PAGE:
Summary: The importance of gratitude at every point in the year
Thanksgiving 2004 October 10, 2004
Since Canadian Thanksgiving is often overshadowed by the American Thnaksgiving, we might not realize the long tradition we have. The tradition of a harvest festival of Thanksgiving started in Europe, but The first North American Thanksgiving is traced back to 1578 when the English navigator Martin Frobisher held a formal ceremony in what is now called Newfoundland. It was a great party to give thanks for surviving the long journey across the Atlantic.
Forty years later, and also after crossing the ocean, French settlers led by Samuel de Champlain in Nova Scotia would hold huge feasts of thanks. They got a little more organized, formed "The Order of Good Cheer" and shared their food with Indian neighbours.
This would be around the same time as the American pilgrims gave thanks in 1621 for the bounty that ended a year of hardships and death.
For the next two centuries, people on both sides of the border would informally set aside a day in November to celebrate the harvest. But the Americans beat us to the punch, so to speak, when in 1863 Abe Lincoln’s government officially declared that Thanksgiving would be celebrated on the 4th Thursday of November.
Our Canadian Thanksgiving bounced around the calendar quite a bit. It was first celebrated as a national holiday on November 6, 1879. Many different dates were used after that, the most popular being the 3rd Monday in October. The thinking was that this simply made sense because of our shorter growing season. After World War I it was moved back to the second week of November to coincide with Armistice Day. But finally, in 1957, Parliament said enough’s enough and formally proclaimed the 2nd Monday of October as "a day of General Thanksgiving to Almighty God for the bountiful harvest with which Canada has been blessed."
There is a piece of Canadian tradition that could be at least as old as the tradition of celebrating one day of thanksgiving: the great Canadian tradition of grumbling and complaining about things.
It is as if Canadians cannot be happy unless there is something to complain about! In order to change this we do not need to change our circumstances, we need to begin to give thanks!
The story is told of two old friends who bumped into one another on the street one day. One of them looked forlorn, almost on the verge of tears. His friend asked, "What has the world done to you, my old friend?"
The sad fellow said, "Let me tell you. Three weeks ago, an uncle died and left me forty thousand dollars."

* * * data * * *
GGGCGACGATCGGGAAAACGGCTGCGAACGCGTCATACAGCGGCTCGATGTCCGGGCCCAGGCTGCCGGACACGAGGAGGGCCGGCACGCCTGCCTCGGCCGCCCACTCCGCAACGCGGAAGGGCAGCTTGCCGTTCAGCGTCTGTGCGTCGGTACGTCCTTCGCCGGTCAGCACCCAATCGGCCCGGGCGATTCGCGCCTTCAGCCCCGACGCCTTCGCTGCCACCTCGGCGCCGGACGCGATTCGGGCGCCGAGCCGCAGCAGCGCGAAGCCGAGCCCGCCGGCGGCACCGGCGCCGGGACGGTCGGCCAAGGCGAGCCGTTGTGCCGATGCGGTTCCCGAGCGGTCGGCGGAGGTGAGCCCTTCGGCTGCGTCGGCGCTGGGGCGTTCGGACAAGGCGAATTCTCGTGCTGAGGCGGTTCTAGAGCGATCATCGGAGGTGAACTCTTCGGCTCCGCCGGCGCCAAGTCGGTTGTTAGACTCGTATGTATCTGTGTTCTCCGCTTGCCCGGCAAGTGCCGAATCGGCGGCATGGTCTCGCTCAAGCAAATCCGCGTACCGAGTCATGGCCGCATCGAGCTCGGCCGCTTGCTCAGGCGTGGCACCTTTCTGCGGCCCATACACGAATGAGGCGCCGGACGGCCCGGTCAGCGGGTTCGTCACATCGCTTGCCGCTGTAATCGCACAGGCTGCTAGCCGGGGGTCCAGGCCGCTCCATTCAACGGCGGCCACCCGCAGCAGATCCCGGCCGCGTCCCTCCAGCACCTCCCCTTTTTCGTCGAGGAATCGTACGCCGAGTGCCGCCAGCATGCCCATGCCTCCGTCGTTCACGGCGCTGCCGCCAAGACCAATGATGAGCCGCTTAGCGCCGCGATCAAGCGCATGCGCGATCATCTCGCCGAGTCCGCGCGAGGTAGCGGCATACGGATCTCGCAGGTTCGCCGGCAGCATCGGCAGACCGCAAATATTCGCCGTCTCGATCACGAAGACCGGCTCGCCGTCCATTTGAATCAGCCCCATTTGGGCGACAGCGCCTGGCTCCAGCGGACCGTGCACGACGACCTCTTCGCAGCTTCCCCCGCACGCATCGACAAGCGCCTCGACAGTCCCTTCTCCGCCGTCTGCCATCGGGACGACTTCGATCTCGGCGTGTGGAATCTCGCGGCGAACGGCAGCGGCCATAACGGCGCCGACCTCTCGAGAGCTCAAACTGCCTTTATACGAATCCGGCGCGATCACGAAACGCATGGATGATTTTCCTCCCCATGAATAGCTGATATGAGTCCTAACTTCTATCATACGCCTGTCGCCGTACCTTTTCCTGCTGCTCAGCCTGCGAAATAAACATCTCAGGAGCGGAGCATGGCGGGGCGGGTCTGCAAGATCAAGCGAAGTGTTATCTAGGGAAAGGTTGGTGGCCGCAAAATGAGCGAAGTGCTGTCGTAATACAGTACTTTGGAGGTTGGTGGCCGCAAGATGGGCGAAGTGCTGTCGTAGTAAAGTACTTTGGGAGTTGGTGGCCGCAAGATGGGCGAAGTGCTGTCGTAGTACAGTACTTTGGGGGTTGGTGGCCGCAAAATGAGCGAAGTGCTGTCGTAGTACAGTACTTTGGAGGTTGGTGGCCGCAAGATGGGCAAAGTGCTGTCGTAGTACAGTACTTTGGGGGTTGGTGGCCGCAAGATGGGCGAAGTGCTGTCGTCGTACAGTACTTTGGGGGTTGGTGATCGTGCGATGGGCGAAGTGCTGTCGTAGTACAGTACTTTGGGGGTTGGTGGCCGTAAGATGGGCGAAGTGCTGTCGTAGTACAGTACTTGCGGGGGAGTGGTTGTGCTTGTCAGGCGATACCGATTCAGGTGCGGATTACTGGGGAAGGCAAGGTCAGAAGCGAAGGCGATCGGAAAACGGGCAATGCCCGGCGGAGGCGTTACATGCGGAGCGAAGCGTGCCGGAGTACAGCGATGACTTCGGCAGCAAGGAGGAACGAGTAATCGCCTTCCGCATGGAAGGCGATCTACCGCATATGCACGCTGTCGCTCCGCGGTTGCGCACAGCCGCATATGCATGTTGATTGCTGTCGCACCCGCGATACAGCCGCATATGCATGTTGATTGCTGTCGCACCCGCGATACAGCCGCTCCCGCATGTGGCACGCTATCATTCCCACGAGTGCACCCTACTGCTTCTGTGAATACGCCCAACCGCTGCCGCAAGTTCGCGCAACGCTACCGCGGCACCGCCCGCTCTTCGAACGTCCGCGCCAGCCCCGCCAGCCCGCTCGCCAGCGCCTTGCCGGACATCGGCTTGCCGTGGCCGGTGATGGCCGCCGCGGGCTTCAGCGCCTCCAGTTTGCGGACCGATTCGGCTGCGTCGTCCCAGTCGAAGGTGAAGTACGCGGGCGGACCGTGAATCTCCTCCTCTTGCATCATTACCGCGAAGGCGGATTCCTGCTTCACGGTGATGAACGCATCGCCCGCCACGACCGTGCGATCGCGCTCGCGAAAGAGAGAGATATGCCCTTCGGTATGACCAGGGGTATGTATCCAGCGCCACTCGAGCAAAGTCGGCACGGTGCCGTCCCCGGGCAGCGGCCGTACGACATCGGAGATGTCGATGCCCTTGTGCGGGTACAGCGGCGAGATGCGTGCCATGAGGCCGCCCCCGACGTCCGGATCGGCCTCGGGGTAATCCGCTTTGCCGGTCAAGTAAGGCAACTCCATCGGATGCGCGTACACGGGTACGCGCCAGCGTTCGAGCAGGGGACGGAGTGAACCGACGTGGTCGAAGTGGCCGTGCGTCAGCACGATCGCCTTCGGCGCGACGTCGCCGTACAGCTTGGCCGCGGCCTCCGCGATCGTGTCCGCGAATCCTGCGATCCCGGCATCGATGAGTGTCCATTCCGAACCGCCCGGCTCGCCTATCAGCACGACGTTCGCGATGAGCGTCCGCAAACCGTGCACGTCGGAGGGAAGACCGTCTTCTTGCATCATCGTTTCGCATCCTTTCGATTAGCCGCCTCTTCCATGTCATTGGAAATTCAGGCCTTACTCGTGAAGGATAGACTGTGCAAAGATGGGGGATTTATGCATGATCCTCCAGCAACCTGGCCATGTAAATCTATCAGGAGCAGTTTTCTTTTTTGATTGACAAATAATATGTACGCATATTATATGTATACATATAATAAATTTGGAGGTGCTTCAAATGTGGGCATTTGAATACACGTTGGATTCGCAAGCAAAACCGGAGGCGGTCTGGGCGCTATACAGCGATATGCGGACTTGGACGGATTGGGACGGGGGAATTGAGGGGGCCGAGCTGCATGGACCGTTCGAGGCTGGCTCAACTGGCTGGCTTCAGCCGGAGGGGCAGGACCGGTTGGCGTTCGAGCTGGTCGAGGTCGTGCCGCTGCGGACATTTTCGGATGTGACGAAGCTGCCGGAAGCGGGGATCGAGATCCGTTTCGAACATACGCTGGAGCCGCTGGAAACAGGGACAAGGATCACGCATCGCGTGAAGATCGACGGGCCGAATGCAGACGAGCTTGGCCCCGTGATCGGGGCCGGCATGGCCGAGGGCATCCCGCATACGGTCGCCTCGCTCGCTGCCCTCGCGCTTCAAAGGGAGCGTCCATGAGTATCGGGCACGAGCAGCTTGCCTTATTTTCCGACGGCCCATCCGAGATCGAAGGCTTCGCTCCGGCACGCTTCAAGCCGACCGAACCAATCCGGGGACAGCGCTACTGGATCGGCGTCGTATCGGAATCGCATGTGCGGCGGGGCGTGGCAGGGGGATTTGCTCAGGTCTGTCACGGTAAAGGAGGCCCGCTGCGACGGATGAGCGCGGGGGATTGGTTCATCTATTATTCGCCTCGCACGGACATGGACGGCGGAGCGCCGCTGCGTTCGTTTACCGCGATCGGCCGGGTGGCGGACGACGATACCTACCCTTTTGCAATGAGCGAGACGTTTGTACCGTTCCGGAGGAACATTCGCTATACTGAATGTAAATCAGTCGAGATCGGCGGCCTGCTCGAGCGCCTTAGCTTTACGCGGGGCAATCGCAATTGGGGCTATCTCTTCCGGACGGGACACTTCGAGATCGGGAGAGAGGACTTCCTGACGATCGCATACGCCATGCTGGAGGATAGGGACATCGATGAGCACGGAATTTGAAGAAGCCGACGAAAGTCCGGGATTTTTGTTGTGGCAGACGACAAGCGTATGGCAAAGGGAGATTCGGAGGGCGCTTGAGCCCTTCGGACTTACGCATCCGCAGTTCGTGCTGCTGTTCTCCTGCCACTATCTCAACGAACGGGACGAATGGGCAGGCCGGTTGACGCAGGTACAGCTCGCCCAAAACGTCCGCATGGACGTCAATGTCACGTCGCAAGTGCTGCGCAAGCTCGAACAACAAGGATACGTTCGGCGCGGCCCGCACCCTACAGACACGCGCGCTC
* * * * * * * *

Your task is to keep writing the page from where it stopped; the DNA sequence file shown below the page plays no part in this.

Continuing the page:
"That’s a lot of money."
"But, two weeks ago, a cousin I never even knew died, and left me eighty-five thousand free and clear."
"Sounds like you’ve been blessed...."
"You don’t understand!" he interrupted. "Last week my
great-aunt passed away. I inherited almost a quarter of a million."
Now he was really confused. "Then, why do you look so
"This week... nothing!"
I am convinced that gratitude is one of the main keys to a happy life.
Dennis Prager writes in "Happiness is a Serious Problem." "There is a ’secret to happiness,’" Prager writes, "and it is gratitude. All happy people are grateful, and ungrateful people cannot be happy. We tend to think that it is being unhappy that leads people to complain, but it is truer to say that it is complaining that leads to people becoming unhappy. Become grateful and you will become a much happier person."
Often times we think that it is things that will bring us happiness, but I’ve met happy and grumpy people who were poor, and I’ve met happy and grumpy people who were well-off, the difference was if they were grateful with what they had.
Gratitude Begins With Recognizing the Good.
Do you remember that little rhyme I taught you in the summer – I learned it as a teenager:
Two men looked out from prison bars
One saw mud, the other saw stars
What the rhyme speaks to me is that we have a choice as to what we see in life and what we live by. We can choose to be greedy or whiny, or we can choose to be grateful. To choose gratitude is to choose life
In her book, THE HIDING PLACE, Corrie Ten Boom relates an incident that taught her to be thankful for things we normally would not be thankful for. She and her sister, Betsy, prisoners of the Nazis, had just been transferred to the worst prison camp they had seen yet, Ravensbruck. Upon entering the barracks, they found them extremely overcrowded and infested with fleas. Their Scripture reading from their smuggled Bible that morning in 1 Thessalonians had reminded them to rejoice always, pray constantly, and give thanks in all circumstances. Betsy told Corrie to stop and thank the Lord for every detail of their new living quarters. Corrie at first flatly refused to give thanks for the fleas, but Betsy persisted. Corrie finally agreed to somehow thank God for even the fleas.